Thursday morning federal headlines – March 14, 2013

The Morning Federal Newscast is a daily compilation of the stories you hear Federal Drive hosts Tom Temin and Emily Kopp discuss throughout the show each day. The Newscast is designed to give users more information about the stories you hear on the air.

  • Customs and Border Protection faces a bevy of lawsuits from immigrant advocacy groups. They allege Border Patrol agents had an American citizen deported, stopped another only to do a “citizenship checkup” and beat up another so badly she had to go to the hospital. The groups also filed complaints on behalf of illegal immigrants held at a Texas detention center. They complained of overcrowding and mistreatment. The agency would not comment on the lawsuits. It says it does not tolerate misconduct or abuse. The Border Patrol Council warns these types of suits are taking a toll on morale. They come amid notices of furloughs and cuts in overtime. (Federal News Radio)
  • The Agriculture Department is suspending some popular reports, citing sequestration budget cuts. The National Agricultural Statistical Service maintains data on a range of faming categories. Its reports can affect markets. The service says it will stop reports on production of milk, cattle, potatoes, peas, hops, non-citrus fruit, rice, mink and catfish. The suspension of the monthly reports will last until the end of the fiscal year. In a notice on its website, USDA says the decision to interrupt the reports was not made lightly. The agency says it will save nearly $6 million. (Federal News Radio)
  • Future budget battle lines sharpened when Senate Democrats unveiled their plan for 2014 and beyond. It was introduced by Sen. Patty Murray (D-Wash.), chairman of the Budget Committee. It calls for $1 trillion in tax hikes and slightly higher levels of spending over 10 years. The committee votes on the measure today. The Senate plan is the diametric opposite of a budget approved by the House Budget Committee. The Rep. Paul Ryan (R-Wis.) blueprint would cut growth in entitlement programs and promise $4 trillion more in deficit reduction than the Democratic plan. Both measures face floor debates next week. (Federal News Radio)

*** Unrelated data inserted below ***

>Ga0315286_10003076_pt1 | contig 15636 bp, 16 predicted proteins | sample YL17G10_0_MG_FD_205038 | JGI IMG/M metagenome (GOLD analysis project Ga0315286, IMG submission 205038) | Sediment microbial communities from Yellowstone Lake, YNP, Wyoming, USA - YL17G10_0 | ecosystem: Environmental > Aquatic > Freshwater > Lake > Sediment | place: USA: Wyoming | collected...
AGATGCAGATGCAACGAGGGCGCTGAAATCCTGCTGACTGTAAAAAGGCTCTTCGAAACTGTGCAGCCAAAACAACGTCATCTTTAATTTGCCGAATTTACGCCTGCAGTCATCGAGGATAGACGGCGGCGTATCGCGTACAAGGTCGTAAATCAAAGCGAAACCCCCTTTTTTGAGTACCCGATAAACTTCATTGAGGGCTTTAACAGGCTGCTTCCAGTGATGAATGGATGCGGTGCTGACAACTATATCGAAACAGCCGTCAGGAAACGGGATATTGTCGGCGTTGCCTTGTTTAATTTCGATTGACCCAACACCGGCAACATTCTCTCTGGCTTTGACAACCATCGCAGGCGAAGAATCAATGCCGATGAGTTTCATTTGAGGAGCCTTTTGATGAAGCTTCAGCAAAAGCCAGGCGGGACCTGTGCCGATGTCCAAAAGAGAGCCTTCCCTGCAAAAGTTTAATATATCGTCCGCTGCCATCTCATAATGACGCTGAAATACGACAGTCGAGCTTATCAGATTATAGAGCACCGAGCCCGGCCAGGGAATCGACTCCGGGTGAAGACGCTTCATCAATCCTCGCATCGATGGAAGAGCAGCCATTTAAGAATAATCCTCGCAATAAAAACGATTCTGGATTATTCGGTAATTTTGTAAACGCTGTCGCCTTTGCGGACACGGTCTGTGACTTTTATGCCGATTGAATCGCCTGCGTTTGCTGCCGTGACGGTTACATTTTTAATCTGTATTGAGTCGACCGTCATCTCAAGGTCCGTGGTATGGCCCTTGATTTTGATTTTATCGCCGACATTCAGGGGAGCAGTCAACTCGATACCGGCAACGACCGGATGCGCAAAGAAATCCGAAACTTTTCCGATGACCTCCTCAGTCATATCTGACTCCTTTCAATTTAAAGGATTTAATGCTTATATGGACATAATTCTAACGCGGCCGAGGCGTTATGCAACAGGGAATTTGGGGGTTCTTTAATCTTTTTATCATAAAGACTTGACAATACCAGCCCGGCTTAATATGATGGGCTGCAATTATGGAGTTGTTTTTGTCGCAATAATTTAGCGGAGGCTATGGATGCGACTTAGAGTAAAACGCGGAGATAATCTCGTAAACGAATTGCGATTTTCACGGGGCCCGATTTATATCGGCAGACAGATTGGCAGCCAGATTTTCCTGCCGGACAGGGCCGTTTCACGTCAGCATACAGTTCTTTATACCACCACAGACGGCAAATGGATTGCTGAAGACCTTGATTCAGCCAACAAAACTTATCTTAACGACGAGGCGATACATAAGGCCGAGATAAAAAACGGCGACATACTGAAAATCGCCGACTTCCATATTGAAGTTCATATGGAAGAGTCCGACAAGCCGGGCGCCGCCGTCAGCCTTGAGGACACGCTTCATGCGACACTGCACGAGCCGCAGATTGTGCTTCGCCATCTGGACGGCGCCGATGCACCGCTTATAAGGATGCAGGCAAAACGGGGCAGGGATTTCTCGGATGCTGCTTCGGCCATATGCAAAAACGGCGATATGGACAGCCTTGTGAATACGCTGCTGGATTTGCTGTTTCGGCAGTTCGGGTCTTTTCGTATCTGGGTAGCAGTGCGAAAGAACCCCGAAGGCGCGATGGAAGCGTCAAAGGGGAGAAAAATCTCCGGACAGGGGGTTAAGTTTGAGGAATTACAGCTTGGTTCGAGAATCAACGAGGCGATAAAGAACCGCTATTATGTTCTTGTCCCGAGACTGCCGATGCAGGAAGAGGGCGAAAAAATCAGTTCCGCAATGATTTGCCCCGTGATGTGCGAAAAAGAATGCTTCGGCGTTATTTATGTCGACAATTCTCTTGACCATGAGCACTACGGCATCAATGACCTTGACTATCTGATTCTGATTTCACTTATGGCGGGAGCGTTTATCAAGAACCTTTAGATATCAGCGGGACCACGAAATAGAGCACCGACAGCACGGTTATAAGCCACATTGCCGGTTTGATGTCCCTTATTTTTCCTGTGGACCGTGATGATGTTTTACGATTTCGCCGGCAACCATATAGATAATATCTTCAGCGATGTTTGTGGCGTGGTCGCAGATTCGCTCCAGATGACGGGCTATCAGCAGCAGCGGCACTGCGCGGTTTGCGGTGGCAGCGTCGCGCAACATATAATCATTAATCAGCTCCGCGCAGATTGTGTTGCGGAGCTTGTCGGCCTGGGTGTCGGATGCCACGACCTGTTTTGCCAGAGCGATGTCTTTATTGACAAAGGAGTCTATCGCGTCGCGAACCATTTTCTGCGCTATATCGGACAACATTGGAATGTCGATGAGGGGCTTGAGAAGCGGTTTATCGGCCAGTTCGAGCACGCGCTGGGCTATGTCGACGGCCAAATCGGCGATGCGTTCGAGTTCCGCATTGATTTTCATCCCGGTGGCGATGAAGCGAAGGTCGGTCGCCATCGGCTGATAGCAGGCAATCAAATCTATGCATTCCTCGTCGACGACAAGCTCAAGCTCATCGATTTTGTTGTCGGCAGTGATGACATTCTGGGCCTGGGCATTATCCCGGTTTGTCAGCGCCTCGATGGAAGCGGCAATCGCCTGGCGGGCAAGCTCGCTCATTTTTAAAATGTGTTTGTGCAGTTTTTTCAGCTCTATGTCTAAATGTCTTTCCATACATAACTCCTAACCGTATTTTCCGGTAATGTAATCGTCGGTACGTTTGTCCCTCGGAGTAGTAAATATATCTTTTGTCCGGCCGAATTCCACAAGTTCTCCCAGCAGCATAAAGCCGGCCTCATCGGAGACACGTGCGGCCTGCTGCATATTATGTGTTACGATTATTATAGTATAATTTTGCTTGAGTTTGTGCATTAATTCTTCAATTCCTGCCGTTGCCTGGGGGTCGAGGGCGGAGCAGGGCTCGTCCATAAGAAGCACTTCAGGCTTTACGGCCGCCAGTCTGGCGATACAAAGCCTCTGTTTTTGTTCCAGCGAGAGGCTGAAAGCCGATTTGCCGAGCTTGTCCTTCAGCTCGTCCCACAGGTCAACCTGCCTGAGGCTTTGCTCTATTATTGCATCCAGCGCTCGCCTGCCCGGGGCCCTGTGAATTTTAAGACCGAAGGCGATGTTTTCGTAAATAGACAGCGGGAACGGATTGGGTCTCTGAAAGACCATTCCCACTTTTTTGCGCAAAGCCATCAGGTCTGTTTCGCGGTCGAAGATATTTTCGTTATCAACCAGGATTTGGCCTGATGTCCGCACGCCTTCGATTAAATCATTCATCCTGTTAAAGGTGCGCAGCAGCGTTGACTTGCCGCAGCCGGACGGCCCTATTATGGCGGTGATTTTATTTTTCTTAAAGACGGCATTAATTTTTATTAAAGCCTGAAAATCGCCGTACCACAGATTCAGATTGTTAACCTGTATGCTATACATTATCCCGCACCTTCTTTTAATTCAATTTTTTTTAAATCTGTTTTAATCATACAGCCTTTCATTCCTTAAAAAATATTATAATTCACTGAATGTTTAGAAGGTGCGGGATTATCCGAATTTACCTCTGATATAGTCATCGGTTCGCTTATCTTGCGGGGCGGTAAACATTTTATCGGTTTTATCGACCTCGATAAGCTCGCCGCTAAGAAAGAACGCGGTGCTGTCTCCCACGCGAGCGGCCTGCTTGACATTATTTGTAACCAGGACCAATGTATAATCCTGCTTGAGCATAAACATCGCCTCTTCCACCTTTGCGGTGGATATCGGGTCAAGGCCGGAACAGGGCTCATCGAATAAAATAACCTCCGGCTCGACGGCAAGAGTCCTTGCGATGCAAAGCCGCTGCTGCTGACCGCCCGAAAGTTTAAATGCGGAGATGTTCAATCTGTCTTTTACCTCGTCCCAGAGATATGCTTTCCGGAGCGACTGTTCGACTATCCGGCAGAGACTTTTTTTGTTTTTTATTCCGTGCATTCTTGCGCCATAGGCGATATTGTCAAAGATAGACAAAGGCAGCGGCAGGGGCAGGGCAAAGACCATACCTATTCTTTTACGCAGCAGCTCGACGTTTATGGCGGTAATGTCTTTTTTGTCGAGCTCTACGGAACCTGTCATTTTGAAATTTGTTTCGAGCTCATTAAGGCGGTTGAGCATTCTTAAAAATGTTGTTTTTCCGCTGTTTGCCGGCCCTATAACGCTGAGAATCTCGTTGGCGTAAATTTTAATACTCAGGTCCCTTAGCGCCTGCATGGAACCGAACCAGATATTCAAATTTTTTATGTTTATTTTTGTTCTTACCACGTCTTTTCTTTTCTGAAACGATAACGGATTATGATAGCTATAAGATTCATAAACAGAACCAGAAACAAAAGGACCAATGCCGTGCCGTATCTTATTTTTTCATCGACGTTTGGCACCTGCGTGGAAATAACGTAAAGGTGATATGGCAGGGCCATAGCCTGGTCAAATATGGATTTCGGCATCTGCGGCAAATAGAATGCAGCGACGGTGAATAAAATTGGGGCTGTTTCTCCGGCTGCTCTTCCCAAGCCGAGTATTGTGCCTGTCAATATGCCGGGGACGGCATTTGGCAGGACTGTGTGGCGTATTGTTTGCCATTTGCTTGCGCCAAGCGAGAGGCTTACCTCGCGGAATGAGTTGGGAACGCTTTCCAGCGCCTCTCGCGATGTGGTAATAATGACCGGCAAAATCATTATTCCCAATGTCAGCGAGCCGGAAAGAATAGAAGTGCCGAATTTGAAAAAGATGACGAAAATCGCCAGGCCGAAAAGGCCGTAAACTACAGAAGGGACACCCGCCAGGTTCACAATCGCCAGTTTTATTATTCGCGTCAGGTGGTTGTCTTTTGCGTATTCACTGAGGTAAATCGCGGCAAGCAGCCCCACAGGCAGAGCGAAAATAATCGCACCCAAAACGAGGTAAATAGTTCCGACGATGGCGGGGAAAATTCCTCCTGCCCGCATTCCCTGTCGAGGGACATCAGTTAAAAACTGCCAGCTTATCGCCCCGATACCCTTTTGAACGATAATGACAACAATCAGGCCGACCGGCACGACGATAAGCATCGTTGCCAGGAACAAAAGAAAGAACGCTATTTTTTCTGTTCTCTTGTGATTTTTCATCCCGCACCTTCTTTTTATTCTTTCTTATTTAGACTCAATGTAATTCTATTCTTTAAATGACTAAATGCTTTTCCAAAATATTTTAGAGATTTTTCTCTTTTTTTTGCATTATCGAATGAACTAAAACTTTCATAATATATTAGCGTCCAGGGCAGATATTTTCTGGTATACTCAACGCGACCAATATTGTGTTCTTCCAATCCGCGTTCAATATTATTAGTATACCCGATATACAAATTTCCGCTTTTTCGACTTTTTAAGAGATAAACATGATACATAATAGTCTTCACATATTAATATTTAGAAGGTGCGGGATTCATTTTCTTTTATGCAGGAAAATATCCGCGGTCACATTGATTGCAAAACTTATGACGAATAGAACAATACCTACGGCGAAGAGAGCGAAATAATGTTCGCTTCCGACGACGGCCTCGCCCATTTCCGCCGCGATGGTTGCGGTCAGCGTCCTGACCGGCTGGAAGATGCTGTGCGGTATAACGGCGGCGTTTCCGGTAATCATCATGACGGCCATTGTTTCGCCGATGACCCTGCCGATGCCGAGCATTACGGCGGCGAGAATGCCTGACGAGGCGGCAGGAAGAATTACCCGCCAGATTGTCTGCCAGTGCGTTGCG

• Security agencies are cutting overtime hours to save money. It’s causing major changes in how officers do their jobs. TSA screeners say working overtime makes up for the short staffing at airports. Now there are fewer lanes open. Border Patrol agents routinely work overtime 10 hours a week. The Border Patrol Council says that’s ending April 7. It says illegal immigrants are taking advantage of the shortage. Meanwhile, an Associated Press analysis shows Immigration and Customs Enforcement has released more than 2,000 detainees from jails within the past month, choosing cheaper forms of supervision. The agency disputes the high number, saying it’s more like a few hundred. (Federal News Radio)
  • President Barack Obama has tapped a new envoy to Libya six months after the attack that killed the U.S. ambassador. Like the late Chris Stevens, Deborah Jones is a career diplomat and Middle East expert. She served as Ambassador to Kuwait before joining the Middle East Institute in Washington. The announcement comes as Secretary of State John Kerry met with Libyan leaders. Authorities there have not arrested anyone for the attack on the U.S. compound in Benghazi. Kerry insisted the attackers be brought to justice. (Federal News Radio)